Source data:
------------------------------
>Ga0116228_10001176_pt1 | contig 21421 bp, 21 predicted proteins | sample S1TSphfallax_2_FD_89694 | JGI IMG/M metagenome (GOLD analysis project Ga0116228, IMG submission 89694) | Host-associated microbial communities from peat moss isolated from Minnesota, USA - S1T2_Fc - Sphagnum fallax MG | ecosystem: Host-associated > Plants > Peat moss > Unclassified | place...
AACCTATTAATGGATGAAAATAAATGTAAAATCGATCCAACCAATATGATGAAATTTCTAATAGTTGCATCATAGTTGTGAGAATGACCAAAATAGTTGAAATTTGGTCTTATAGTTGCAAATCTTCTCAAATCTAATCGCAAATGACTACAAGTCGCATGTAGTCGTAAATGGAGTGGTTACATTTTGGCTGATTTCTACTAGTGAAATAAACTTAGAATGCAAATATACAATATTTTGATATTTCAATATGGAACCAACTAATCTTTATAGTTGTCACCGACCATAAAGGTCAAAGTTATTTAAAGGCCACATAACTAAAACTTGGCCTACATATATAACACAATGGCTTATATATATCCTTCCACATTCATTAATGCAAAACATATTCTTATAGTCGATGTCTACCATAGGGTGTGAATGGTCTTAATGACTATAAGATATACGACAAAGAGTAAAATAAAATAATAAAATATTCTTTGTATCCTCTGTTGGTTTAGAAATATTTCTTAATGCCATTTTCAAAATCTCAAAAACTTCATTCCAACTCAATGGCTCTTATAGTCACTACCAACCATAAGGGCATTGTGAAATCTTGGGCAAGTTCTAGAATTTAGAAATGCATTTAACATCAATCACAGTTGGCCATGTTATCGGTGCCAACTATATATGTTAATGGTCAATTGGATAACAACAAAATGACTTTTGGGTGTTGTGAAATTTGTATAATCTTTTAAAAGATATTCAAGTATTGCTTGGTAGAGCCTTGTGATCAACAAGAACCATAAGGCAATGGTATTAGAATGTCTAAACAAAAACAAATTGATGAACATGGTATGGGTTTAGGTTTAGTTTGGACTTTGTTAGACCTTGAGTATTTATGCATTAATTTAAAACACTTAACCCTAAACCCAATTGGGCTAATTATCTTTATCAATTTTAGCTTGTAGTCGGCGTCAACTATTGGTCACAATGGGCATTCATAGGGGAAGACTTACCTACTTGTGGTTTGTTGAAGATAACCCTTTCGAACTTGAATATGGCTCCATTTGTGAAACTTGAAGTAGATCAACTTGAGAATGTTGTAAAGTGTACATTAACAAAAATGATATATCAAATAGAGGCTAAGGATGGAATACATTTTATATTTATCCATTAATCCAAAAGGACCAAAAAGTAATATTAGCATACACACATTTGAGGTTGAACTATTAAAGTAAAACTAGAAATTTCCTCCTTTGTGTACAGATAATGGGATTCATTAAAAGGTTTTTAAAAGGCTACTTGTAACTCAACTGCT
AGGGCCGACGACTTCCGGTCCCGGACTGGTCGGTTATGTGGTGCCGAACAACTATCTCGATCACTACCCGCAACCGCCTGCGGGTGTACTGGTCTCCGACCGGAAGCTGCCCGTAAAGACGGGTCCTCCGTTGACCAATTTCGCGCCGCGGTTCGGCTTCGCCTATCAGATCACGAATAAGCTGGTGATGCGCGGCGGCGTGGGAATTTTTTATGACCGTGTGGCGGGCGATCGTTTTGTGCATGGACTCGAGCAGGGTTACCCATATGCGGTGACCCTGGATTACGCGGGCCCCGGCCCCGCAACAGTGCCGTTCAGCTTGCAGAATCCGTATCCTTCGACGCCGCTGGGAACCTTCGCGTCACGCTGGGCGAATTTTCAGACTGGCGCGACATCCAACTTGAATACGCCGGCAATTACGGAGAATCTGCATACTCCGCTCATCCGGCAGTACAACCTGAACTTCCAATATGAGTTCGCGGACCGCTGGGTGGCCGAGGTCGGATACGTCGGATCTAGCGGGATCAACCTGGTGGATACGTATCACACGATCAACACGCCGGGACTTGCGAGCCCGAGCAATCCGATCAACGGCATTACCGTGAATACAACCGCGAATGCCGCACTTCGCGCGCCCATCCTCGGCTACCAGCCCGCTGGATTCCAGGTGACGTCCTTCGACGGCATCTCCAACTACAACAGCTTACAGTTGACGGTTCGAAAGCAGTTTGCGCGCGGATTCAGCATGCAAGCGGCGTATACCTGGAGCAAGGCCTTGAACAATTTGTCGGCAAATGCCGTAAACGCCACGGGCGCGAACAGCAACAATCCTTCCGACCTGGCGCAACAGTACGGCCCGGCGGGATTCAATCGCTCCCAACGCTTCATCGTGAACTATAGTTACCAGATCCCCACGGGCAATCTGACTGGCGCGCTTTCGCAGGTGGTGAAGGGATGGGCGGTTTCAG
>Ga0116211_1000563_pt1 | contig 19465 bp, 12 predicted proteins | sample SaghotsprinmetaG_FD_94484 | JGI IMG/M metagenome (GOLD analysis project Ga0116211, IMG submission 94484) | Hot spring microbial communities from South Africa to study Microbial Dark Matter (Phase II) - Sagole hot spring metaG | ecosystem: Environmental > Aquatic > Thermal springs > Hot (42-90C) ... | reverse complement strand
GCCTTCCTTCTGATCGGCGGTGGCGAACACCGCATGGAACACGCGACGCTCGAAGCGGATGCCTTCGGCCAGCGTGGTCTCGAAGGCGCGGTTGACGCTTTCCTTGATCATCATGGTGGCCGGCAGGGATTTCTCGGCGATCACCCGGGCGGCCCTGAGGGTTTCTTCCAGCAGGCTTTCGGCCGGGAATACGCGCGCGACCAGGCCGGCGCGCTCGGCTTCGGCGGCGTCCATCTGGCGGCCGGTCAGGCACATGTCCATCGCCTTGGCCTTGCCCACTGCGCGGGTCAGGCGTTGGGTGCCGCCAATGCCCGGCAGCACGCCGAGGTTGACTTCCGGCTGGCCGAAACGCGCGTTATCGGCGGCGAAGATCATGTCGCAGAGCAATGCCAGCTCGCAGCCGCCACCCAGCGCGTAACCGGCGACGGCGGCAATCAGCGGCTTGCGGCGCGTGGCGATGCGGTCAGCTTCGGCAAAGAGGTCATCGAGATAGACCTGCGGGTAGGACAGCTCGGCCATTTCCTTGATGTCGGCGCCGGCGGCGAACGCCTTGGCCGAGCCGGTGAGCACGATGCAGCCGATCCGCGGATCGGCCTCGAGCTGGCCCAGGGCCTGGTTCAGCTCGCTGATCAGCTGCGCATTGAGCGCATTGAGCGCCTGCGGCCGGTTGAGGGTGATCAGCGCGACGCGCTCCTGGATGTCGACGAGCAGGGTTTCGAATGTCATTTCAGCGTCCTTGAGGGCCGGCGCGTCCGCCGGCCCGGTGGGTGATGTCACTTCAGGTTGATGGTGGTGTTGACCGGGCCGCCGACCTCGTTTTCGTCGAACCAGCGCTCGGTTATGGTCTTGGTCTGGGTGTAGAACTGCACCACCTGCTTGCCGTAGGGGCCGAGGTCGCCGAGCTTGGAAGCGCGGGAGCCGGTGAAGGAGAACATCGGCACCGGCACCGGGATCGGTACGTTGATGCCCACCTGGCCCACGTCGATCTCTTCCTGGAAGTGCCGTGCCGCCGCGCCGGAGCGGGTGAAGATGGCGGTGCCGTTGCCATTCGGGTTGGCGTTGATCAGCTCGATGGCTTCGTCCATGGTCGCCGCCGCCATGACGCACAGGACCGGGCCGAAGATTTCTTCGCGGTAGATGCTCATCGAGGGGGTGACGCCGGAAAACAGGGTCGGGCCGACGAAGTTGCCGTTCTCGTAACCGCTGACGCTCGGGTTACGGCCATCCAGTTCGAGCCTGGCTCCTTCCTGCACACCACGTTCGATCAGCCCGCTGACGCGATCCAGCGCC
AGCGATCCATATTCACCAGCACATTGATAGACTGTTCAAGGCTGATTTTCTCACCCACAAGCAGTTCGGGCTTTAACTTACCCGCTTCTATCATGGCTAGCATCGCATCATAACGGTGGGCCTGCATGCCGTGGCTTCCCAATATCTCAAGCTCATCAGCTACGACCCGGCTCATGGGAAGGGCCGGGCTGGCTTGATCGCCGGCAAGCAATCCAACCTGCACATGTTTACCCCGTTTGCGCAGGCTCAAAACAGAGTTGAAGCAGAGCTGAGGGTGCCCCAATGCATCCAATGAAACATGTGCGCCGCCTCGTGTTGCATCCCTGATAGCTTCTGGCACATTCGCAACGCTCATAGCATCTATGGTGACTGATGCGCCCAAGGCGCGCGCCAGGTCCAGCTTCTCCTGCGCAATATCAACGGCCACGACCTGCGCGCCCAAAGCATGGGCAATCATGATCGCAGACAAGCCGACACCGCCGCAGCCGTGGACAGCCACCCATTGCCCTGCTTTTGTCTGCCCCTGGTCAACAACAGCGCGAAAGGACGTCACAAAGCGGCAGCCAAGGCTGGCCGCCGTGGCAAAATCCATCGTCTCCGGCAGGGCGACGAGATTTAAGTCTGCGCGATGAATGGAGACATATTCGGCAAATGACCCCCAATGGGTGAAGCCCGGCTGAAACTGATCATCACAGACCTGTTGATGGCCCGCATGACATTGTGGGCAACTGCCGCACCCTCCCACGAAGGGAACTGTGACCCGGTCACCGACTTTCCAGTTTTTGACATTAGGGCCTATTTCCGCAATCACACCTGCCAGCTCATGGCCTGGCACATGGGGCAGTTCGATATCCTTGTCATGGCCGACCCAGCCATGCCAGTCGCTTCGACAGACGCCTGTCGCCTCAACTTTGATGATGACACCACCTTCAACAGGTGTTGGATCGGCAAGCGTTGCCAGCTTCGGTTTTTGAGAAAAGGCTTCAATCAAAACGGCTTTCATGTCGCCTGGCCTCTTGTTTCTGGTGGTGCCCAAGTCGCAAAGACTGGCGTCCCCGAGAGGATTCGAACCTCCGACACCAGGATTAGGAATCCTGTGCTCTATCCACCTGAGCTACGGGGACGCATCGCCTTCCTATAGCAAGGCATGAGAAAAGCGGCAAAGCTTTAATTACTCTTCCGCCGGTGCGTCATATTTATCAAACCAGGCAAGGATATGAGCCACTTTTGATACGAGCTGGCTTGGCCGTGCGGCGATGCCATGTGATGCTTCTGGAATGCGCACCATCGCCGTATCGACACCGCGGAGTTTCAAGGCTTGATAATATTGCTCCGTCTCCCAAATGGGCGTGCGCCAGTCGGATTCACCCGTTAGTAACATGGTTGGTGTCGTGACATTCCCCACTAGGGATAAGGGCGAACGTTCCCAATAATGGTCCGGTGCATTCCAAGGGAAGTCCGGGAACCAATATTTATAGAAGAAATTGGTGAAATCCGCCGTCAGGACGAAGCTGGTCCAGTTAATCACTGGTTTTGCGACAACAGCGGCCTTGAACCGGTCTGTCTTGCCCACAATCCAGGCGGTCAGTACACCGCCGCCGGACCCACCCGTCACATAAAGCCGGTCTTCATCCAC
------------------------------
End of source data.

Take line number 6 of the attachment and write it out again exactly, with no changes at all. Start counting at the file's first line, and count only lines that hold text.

AGCGATCCATATTCACCAGCACATTGATAGACTGTTCAAGGCTGATTTTCTCACCCACAAGCAGTTCGGGCTTTAACTTACCCGCTTCTATCATGGCTAGCATCGCATCATAACGGTGGGCCTGCATGCCGTGGCTTCCCAATATCTCAAGCTCATCAGCTACGACCCGGCTCATGGGAAGGGCCGGGCTGGCTTGATCGCCGGCAAGCAATCCAACCTGCACATGTTTACCCCGTTTGCGCAGGCTCAAAACAGAGTTGAAGCAGAGCTGAGGGTGCCCCAATGCATCCAATGAAACATGTGCGCCGCCTCGTGTTGCATCCCTGATAGCTTCTGGCACATTCGCAACGCTCATAGCATCTATGGTGACTGATGCGCCCAAGGCGCGCGCCAGGTCCAGCTTCTCCTGCGCAATATCAACGGCCACGACCTGCGCGCCCAAAGCATGGGCAATCATGATCGCAGACAAGCCGACACCGCCGCAGCCGTGGACAGCCACCCATTGCCCTGCTTTTGTCTGCCCCTGGTCAACAACAGCGCGAAAGGACGTCACAAAGCGGCAGCCAAGGCTGGCCGCCGTGGCAAAATCCATCGTCTCCGGCAGGGCGACGAGATTTAAGTCTGCGCGATGAATGGAGACATATTCGGCAAATGACCCCCAATGGGTGAAGCCCGGCTGAAACTGATCATCACAGACCTGTTGATGGCCCGCATGACATTGTGGGCAACTGCCGCACCCTCCCACGAAGGGAACTGTGACCCGGTCACCGACTTTCCAGTTTTTGACATTAGGGCCTATTTCCGCAATCACACCTGCCAGCTCATGGCCTGGCACATGGGGCAGTTCGATATCCTTGTCATGGCCGACCCAGCCATGCCAGTCGCTTCGACAGACGCCTGTCGCCTCAACTTTGATGATGACACCACCTTCAACAGGTGTTGGATCGGCAAGCGTTGCCAGCTTCGGTTTTTGAGAAAAGGCTTCAATCAAAACGGCTTTCATGTCGCCTGGCCTCTTGTTTCTGGTGGTGCCCAAGTCGCAAAGACTGGCGTCCCCGAGAGGATTCGAACCTCCGACACCAGGATTAGGAATCCTGTGCTCTATCCACCTGAGCTACGGGGACGCATCGCCTTCCTATAGCAAGGCATGAGAAAAGCGGCAAAGCTTTAATTACTCTTCCGCCGGTGCGTCATATTTATCAAACCAGGCAAGGATATGAGCCACTTTTGATACGAGCTGGCTTGGCCGTGCGGCGATGCCATGTGATGCTTCTGGAATGCGCACCATCGCCGTATCGACACCGCGGAGTTTCAAGGCTTGATAATATTGCTCCGTCTCCCAAATGGGCGTGCGCCAGTCGGATTCACCCGTTAGTAACATGGTTGGTGTCGTGACATTCCCCACTAGGGATAAGGGCGAACGTTCCCAATAATGGTCCGGTGCATTCCAAGGGAAGTCCGGGAACCAATATTTATAGAAGAAATTGGTGAAATCCGCCGTCAGGACGAAGCTGGTCCAGTTAATCACTGGTTTTGCGACAACAGCGGCCTTGAACCGGTCTGTCTTGCCCACAATCCAGGCGGTCAGTACACCGCCGCCGGACCCACCCGTCACATAAAGCCGGTCTTCATCCAC